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Old 1st November 2017, 01:19 AM   #980
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Originally Posted by psionl0 View Post
It's been confirmed. Senator Parry is a Pom:

http://www.perthnow.com.au/news/nati...df2a4ddef18048
Good grief, is anyone in this government actually an Australian?
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Old 2nd November 2017, 01:59 PM   #981
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Originally Posted by Damien Evans View Post
Good grief, is anyone in this government actually an Australian?
Yeah, lots of them. In fact, all the ones who aren't still are, because they've got dual citizenship. Parry is a pom and an Australian.

/captainobvious
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Old 2nd November 2017, 06:31 PM   #982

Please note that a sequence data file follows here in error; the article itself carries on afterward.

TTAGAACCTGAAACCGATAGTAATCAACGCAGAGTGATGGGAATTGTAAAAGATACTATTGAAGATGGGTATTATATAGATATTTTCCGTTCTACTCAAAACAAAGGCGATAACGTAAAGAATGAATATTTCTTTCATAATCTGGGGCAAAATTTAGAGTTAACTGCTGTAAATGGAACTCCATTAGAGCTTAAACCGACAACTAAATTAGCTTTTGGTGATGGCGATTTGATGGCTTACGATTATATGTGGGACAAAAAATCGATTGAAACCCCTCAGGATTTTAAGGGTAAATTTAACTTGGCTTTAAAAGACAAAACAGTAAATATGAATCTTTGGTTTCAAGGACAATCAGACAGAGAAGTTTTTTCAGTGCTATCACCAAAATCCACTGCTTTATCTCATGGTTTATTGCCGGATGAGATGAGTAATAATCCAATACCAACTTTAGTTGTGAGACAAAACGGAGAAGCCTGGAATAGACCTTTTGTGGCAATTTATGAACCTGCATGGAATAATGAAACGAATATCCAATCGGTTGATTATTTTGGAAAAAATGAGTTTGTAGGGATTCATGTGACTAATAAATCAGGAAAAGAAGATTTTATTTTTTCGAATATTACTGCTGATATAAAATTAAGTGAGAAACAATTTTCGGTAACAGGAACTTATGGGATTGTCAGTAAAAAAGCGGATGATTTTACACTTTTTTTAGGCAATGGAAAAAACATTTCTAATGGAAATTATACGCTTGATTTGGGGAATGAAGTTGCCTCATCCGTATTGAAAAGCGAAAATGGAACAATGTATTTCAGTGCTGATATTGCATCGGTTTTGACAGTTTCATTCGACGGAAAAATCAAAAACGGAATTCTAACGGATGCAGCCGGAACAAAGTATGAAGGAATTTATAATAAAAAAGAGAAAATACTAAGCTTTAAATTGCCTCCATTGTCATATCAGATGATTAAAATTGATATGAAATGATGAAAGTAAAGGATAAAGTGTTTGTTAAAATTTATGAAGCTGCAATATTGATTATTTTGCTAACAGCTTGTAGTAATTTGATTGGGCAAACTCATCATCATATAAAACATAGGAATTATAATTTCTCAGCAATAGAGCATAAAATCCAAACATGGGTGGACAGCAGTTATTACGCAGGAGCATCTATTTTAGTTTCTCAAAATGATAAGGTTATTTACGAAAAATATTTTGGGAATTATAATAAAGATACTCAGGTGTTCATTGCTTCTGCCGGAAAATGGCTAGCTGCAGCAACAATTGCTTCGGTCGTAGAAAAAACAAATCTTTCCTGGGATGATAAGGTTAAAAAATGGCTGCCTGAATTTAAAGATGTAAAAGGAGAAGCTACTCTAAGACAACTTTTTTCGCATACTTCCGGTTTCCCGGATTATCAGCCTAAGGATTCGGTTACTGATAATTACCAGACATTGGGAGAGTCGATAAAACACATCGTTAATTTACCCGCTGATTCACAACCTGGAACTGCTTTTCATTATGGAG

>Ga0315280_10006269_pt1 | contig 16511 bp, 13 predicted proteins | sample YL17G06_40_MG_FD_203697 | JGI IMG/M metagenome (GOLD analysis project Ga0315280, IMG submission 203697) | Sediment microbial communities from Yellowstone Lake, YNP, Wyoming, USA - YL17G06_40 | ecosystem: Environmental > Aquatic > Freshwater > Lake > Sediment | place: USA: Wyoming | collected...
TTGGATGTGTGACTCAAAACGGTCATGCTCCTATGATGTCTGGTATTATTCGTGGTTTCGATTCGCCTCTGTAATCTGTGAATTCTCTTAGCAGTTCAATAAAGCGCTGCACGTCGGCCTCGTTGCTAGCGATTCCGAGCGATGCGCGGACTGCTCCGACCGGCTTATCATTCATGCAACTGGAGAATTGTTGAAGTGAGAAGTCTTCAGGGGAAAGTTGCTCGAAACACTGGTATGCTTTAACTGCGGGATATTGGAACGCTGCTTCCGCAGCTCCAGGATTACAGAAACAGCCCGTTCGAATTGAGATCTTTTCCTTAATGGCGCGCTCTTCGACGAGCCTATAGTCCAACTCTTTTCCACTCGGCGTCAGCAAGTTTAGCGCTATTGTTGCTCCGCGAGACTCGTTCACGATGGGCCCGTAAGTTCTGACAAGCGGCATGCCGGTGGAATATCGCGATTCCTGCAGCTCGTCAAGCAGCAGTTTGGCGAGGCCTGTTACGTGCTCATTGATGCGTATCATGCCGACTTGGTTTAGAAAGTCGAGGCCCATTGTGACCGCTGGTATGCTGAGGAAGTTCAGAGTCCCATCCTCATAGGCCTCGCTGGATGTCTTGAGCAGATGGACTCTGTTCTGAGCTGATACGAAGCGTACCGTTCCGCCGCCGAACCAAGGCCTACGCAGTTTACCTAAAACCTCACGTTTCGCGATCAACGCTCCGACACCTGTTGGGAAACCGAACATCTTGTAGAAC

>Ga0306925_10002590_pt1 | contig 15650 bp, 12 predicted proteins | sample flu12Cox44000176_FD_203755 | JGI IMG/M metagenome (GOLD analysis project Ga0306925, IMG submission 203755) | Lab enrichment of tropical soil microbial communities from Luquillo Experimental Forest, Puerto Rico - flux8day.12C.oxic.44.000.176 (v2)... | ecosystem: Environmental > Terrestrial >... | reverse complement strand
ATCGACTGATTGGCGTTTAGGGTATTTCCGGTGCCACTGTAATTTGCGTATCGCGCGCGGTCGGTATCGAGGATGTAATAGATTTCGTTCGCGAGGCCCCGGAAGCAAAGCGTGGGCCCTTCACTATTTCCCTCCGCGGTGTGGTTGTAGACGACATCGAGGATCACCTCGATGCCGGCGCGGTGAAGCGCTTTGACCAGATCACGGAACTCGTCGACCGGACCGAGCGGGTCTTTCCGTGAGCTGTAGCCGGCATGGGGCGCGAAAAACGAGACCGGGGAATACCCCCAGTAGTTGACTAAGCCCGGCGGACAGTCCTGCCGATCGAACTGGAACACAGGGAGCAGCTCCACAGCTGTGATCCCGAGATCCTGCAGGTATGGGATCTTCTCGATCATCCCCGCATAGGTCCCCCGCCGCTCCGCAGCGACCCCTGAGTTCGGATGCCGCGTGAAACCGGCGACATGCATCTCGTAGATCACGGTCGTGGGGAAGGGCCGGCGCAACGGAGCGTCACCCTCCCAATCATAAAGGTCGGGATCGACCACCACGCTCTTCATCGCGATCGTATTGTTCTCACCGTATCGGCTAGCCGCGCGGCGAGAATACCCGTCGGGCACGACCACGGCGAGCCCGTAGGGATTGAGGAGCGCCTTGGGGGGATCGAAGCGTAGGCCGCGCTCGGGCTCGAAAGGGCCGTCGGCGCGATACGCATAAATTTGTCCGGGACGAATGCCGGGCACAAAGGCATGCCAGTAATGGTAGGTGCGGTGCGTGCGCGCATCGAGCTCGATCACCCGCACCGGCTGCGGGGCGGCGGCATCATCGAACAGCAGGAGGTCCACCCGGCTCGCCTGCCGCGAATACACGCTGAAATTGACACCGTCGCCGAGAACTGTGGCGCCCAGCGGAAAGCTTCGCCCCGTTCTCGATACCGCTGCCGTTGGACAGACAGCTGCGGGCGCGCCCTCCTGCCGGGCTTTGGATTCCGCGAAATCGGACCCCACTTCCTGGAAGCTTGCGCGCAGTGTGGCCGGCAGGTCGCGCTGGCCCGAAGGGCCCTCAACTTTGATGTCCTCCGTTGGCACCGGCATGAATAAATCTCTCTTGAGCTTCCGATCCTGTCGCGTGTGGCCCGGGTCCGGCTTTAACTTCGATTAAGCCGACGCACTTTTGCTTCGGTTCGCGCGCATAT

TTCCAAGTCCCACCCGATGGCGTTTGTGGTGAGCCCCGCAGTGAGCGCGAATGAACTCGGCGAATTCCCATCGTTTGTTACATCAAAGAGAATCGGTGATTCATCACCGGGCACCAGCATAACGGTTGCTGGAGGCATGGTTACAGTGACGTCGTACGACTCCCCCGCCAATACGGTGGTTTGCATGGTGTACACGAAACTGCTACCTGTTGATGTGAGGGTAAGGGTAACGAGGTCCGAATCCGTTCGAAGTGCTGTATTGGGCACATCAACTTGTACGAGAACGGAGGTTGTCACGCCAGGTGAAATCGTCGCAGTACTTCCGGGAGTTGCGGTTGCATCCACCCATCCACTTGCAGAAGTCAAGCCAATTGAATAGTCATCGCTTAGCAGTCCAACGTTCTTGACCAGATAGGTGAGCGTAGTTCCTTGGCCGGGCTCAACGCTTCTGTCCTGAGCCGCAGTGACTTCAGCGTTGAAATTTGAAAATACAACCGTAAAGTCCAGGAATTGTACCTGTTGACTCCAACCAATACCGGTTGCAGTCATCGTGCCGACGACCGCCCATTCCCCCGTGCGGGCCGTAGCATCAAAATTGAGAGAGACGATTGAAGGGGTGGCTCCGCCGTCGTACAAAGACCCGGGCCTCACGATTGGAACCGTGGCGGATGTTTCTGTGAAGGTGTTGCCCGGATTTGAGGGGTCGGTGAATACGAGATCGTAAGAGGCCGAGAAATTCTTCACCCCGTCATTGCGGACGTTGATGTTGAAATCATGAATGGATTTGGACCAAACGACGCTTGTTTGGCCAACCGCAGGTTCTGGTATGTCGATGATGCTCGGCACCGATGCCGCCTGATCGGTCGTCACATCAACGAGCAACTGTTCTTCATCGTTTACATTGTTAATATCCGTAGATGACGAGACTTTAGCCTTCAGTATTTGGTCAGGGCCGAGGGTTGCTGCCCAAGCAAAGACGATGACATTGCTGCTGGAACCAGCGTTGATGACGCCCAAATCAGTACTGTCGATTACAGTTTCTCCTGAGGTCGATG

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One thing that I notice keeps happening.

Many of the "I'm not a citizen of another country" statements that are made are carefully couched in terms that ignore the "or entitled to the rights or privileges of a subject or citizen of a foreign power" part of Section 44 of the constitution.

Saying "I'm not a citizen" is not sufficient. Actually renouncing the potential citizenship is the important part. (Or making sufficient effort where citizenship cannot be renounced - as others here have pointed out).

I've been wondering why it seems to affect one party more than another (as in renouncement not being performed) a very uncharitable thought has occurred to me...

... Perhaps they are deliberately keeping their options open so that they have another country to flee to, once they've finished destroying the social fabric of this one?